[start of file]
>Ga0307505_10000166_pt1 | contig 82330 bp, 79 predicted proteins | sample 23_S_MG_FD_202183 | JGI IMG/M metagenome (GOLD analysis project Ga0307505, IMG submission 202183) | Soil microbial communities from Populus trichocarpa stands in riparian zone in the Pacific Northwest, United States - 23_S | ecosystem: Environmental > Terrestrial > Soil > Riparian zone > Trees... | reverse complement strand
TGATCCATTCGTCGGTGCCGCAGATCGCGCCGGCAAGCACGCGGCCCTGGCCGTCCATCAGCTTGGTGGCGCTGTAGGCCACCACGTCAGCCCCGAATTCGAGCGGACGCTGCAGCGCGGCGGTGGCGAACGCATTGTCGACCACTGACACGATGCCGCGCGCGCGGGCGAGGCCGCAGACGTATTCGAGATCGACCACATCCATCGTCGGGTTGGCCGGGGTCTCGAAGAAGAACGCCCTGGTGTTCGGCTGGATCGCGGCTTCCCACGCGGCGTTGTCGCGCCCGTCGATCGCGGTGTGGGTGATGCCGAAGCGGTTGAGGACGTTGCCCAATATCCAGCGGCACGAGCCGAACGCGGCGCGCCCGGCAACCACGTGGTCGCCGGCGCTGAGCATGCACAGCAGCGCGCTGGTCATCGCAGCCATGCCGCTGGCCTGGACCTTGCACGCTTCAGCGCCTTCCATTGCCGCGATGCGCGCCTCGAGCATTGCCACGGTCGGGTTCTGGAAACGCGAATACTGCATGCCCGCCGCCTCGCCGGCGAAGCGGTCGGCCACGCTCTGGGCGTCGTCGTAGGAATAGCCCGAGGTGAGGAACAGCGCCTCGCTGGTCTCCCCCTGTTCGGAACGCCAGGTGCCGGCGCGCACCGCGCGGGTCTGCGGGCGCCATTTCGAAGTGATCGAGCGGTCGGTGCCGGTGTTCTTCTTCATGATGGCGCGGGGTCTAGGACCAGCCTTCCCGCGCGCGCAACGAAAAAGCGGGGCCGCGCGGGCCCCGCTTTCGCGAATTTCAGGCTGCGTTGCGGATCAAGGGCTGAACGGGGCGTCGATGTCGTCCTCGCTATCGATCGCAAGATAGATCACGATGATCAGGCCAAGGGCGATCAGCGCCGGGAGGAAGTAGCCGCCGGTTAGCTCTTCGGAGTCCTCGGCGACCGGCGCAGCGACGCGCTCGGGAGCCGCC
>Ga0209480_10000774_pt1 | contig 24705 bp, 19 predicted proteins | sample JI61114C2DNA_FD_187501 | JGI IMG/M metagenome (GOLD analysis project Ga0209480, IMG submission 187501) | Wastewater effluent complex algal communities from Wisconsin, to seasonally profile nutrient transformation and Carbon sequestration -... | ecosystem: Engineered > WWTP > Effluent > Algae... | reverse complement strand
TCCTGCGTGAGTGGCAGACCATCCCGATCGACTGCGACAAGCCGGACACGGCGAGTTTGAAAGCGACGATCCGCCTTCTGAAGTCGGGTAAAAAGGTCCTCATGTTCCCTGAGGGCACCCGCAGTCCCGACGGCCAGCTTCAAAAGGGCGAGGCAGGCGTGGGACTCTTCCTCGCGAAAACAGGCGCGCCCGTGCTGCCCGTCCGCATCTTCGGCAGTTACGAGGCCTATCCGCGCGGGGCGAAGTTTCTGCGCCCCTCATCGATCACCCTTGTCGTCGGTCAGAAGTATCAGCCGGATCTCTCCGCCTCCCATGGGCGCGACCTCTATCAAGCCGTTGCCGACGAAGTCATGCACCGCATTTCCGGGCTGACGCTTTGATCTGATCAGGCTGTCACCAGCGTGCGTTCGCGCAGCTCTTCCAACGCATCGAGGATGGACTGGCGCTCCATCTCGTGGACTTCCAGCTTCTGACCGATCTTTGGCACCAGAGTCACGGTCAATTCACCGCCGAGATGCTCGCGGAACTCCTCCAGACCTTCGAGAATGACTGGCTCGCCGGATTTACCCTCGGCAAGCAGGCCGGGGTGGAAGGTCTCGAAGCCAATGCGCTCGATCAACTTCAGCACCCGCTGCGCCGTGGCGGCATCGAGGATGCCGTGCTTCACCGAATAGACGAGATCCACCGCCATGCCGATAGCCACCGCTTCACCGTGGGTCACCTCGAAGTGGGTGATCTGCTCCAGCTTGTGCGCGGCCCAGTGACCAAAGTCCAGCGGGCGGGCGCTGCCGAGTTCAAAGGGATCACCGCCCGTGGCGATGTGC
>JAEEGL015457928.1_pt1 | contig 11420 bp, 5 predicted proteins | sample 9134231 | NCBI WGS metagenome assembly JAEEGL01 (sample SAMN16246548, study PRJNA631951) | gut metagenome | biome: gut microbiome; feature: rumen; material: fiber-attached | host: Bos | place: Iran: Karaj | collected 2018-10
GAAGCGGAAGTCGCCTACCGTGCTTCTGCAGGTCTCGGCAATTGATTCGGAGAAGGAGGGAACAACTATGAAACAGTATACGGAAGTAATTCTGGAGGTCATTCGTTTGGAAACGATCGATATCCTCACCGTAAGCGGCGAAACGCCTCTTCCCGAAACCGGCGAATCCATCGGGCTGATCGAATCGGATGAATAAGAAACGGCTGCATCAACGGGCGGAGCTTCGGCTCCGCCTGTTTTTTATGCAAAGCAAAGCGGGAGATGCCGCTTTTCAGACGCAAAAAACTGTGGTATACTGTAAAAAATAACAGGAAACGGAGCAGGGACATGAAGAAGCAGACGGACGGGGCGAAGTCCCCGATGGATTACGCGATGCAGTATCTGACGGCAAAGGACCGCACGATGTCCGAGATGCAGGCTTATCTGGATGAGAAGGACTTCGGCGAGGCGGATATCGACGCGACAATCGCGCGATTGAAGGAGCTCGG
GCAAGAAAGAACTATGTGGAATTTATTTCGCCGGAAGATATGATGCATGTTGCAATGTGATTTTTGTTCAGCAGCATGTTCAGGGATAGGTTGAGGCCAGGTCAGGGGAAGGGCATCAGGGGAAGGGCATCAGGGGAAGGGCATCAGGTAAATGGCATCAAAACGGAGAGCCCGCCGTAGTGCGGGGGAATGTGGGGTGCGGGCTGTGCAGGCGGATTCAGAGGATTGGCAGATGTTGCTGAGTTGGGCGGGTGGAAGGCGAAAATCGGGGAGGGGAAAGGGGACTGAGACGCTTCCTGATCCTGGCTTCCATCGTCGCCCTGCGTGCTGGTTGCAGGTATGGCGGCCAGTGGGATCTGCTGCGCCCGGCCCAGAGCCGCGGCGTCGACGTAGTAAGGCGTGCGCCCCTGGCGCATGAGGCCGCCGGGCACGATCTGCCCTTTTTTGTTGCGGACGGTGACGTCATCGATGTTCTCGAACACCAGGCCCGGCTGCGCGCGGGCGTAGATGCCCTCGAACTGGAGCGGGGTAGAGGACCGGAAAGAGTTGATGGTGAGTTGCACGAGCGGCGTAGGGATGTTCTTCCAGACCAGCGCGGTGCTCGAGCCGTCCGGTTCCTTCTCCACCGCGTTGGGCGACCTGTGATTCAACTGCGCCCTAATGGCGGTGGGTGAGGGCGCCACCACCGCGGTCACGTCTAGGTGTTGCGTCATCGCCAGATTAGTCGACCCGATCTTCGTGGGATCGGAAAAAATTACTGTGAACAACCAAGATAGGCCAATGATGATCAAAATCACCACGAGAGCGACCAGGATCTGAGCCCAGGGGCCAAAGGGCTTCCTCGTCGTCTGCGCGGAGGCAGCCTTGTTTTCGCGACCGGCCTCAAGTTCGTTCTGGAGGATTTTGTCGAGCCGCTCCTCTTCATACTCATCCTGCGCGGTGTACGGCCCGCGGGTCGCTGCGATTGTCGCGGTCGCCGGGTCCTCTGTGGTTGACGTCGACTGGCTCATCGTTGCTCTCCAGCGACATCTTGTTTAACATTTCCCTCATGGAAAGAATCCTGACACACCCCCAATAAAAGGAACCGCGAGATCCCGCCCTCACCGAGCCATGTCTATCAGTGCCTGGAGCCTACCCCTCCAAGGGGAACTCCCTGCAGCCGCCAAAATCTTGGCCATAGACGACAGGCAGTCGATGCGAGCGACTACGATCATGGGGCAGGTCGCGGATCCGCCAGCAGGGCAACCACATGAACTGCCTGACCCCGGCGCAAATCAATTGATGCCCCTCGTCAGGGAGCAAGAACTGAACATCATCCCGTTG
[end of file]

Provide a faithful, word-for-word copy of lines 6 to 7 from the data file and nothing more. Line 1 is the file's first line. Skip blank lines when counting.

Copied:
GAAGCGGAAGTCGCCTACCGTGCTTCTGCAGGTCTCGGCAATTGATTCGGAGAAGGAGGGAACAACTATGAAACAGTATACGGAAGTAATTCTGGAGGTCATTCGTTTGGAAACGATCGATATCCTCACCGTAAGCGGCGAAACGCCTCTTCCCGAAACCGGCGAATCCATCGGGCTGATCGAATCGGATGAATAAGAAACGGCTGCATCAACGGGCGGAGCTTCGGCTCCGCCTGTTTTTTATGCAAAGCAAAGCGGGAGATGCCGCTTTTCAGACGCAAAAAACTGTGGTATACTGTAAAAAATAACAGGAAACGGAGCAGGGACATGAAGAAGCAGACGGACGGGGCGAAGTCCCCGATGGATTACGCGATGCAGTATCTGACGGCAAAGGACCGCACGATGTCCGAGATGCAGGCTTATCTGGATGAGAAGGACTTCGGCGAGGCGGATATCGACGCGACAATCGCGCGATTGAAGGAGCTCGG
GCAAGAAAGAACTATGTGGAATTTATTTCGCCGGAAGATATGATGCATGTTGCAATGTGATTTTTGTTCAGCAGCATGTTCAGGGATAGGTTGAGGCCAGGTCAGGGGAAGGGCATCAGGGGAAGGGCATCAGGGGAAGGGCATCAGGTAAATGGCATCAAAACGGAGAGCCCGCCGTAGTGCGGGGGAATGTGGGGTGCGGGCTGTGCAGGCGGATTCAGAGGATTGGCAGATGTTGCTGAGTTGGGCGGGTGGAAGGCGAAAATCGGGGAGGGGAAAGGGGACTGAGACGCTTCCTGATCCTGGCTTCCATCGTCGCCCTGCGTGCTGGTTGCAGGTATGGCGGCCAGTGGGATCTGCTGCGCCCGGCCCAGAGCCGCGGCGTCGACGTAGTAAGGCGTGCGCCCCTGGCGCATGAGGCCGCCGGGCACGATCTGCCCTTTTTTGTTGCGGACGGTGACGTCATCGATGTTCTCGAACACCAGGCCCGGCTGCGCGCGGGCGTAGATGCCCTCGAACTGGAGCGGGGTAGAGGACCGGAAAGAGTTGATGGTGAGTTGCACGAGCGGCGTAGGGATGTTCTTCCAGACCAGCGCGGTGCTCGAGCCGTCCGGTTCCTTCTCCACCGCGTTGGGCGACCTGTGATTCAACTGCGCCCTAATGGCGGTGGGTGAGGGCGCCACCACCGCGGTCACGTCTAGGTGTTGCGTCATCGCCAGATTAGTCGACCCGATCTTCGTGGGATCGGAAAAAATTACTGTGAACAACCAAGATAGGCCAATGATGATCAAAATCACCACGAGAGCGACCAGGATCTGAGCCCAGGGGCCAAAGGGCTTCCTCGTCGTCTGCGCGGAGGCAGCCTTGTTTTCGCGACCGGCCTCAAGTTCGTTCTGGAGGATTTTGTCGAGCCGCTCCTCTTCATACTCATCCTGCGCGGTGTACGGCCCGCGGGTCGCTGCGATTGTCGCGGTCGCCGGGTCCTCTGTGGTTGACGTCGACTGGCTCATCGTTGCTCTCCAGCGACATCTTGTTTAACATTTCCCTCATGGAAAGAATCCTGACACACCCCCAATAAAAGGAACCGCGAGATCCCGCCCTCACCGAGCCATGTCTATCAGTGCCTGGAGCCTACCCCTCCAAGGGGAACTCCCTGCAGCCGCCAAAATCTTGGCCATAGACGACAGGCAGTCGATGCGAGCGACTACGATCATGGGGCAGGTCGCGGATCCGCCAGCAGGGCAACCACATGAACTGCCTGACCCCGGCGCAAATCAATTGATGCCCCTCGTCAGGGAGCAAGAACTGAACATCATCCCGTTG